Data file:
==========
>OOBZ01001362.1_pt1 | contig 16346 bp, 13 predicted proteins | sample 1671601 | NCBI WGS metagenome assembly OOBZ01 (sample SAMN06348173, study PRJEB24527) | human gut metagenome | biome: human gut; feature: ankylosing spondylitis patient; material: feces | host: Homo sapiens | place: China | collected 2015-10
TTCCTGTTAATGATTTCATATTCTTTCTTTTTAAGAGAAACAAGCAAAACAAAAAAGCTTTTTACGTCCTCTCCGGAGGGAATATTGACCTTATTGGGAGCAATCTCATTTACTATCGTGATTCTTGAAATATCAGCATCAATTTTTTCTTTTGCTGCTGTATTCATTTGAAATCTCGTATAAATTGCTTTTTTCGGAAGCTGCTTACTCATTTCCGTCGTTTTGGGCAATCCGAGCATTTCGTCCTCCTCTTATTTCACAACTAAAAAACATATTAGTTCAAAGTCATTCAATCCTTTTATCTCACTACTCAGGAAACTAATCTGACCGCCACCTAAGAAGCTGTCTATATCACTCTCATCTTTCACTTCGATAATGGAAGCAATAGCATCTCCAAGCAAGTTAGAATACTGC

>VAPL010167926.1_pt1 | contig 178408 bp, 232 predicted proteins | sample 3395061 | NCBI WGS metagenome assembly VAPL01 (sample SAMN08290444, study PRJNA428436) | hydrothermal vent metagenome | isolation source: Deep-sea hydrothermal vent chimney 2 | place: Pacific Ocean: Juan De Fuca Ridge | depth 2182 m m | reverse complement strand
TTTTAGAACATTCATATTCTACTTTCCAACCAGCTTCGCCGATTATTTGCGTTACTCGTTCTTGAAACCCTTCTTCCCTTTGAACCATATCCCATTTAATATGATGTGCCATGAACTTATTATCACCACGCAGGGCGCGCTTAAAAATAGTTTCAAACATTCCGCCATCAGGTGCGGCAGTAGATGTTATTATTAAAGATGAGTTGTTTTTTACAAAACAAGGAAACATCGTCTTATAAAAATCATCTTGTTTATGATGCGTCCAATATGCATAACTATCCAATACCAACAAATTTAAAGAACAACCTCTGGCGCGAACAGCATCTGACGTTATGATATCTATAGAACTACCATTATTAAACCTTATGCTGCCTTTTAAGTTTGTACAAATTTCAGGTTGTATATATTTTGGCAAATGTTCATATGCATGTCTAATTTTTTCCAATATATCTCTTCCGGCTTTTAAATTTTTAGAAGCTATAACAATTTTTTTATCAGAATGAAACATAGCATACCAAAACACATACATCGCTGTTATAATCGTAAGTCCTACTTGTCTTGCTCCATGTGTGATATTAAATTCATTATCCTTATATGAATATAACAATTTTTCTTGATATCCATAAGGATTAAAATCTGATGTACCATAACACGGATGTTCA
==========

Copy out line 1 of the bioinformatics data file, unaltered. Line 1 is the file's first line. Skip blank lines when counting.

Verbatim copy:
>OOBZ01001362.1_pt1 | contig 16346 bp, 13 predicted proteins | sample 1671601 | NCBI WGS metagenome assembly OOBZ01 (sample SAMN06348173, study PRJEB24527) | human gut metagenome | biome: human gut; feature: ankylosing spondylitis patient; material: feces | host: Homo sapiens | place: China | collected 2015-10